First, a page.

Domestic violence is an ever-growing problem in intimate relationships. Almost daily, the news reports a man abusing then murdering his wife or a woman killing her husband and trying to make it look like an accident.
Whether it is a married couple or a newly dating couple, knowing the signs for future violence is necessary for the protection of either person.
Although domestic abuse happens more often to women, men have been victims as well. Even if your relationship starts out nice from the beginning, the abuse can start off subtly and then grow. Such violence can take many forms including emotional, physical and mental abuse.
Some warning signs can be easy to spot and others are not as simple because we dismiss certain behaviors as mood swings.
Signs of violence or abuse include when your partner calls you names, puts you down or makes you feel bad about yourself. Anyone who does not appreciate everything you are and makes you feel inferior to them is going to hurt you in the near future, either physically or emotionally.
Any partner who stops you from going to work or school or prevents you from doing your daily activities is controlling you and therefore abusing you mentally.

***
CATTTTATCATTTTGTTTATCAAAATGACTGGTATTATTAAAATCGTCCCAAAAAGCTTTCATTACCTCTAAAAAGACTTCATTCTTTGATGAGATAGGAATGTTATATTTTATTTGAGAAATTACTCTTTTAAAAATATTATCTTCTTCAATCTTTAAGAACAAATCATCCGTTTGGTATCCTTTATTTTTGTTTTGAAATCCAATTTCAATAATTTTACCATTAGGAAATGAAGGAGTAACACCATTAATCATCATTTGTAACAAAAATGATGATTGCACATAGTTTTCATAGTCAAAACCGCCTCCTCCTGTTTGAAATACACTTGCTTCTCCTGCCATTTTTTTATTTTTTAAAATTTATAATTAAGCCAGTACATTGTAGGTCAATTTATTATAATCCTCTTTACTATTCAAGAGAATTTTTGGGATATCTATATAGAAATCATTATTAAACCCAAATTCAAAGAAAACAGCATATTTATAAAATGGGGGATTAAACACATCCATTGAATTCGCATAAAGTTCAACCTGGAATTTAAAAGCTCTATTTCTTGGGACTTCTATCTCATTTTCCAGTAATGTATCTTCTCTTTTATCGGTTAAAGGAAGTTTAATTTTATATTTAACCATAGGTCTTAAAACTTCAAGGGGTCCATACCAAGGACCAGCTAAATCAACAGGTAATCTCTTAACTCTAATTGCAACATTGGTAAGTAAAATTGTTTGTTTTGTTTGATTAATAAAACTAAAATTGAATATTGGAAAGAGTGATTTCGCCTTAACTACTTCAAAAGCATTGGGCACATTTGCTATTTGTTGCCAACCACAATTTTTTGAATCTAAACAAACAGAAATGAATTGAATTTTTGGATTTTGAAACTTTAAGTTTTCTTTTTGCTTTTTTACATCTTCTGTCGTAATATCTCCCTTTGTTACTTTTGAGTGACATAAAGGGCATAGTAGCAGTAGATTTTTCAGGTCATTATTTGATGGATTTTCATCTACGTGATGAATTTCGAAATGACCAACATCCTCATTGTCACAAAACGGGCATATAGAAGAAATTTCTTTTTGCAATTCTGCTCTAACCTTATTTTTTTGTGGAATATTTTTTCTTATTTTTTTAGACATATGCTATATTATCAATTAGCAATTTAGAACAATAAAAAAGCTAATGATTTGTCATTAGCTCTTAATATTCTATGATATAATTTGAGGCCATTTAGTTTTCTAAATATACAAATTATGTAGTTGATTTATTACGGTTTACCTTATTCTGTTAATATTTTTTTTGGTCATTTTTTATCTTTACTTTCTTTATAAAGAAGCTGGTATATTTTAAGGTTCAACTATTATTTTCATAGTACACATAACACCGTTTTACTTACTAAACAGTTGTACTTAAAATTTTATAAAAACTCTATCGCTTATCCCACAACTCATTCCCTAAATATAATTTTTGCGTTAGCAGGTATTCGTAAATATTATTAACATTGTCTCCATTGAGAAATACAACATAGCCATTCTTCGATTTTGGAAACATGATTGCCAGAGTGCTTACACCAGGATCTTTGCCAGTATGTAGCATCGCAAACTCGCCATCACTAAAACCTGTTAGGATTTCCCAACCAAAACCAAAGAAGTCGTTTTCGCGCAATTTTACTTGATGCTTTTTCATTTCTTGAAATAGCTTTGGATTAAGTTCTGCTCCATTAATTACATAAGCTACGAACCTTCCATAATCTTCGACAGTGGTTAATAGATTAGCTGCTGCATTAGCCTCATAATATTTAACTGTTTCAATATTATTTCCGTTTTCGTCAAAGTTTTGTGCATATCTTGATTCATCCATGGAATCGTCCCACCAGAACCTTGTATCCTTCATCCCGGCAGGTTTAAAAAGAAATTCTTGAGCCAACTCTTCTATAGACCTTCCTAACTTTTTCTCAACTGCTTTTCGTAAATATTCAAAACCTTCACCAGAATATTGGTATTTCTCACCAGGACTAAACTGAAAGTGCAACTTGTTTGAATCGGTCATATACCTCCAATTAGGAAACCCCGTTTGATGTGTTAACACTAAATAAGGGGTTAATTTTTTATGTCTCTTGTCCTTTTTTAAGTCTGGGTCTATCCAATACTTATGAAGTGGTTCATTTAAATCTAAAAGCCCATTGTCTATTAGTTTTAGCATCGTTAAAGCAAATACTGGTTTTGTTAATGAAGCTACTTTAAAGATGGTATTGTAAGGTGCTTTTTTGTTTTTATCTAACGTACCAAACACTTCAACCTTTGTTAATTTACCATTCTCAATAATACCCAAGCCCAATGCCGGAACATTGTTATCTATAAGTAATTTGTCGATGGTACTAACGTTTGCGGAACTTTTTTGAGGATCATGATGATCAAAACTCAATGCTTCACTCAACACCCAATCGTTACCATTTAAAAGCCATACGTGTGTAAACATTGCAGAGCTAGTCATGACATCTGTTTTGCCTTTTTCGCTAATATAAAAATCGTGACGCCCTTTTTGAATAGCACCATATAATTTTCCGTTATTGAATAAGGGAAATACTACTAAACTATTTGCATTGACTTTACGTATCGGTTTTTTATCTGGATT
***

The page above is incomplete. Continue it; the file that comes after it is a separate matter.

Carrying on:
The more obvious signs of violence are the physical ones and the victims usually act sooner. If your partner hits, kicks, shoves or hurts you or your children, or assaults you when you are not paying attention to make up for a difference in strength, seek help immediately.
Anyone who blames you for the abuse you receive is not going to change their actions. The abuser may apologize and promise to change by offering bribes, but the cycle will repeat itself and eventually can prove fatal.
Domestic violence can leave the victim depressed and can even trigger suicide attempts. Because men are typically stronger than women, men who are being abused are less likely to report incidents because they fear ridicule.
If you feel you are being abused, do not ignore your instincts. Start by telling someone, whether it is a friend, relative, health care provider or close contact. You may find it difficult to talk about the abuse, but you will also feel relief that you are receiving the support.
Your friends, however, may suggest you leave the abuser immediately. But it can be more dangerous to do it without precautions. Call a domestic hotline when the abuser is not around and cannot track your phone call. Then pack an emergency bag with everything you will need and know exactly where you are going and how you will get there.
The national domestic violence hotline is 1-800-799-SAFE and will provide crisis intervention and referrals to resources.
Domestic violence can have devastating effects. Although you may not be able to cease the behavior, you can seek help and get out. Nobody deserves to be abused.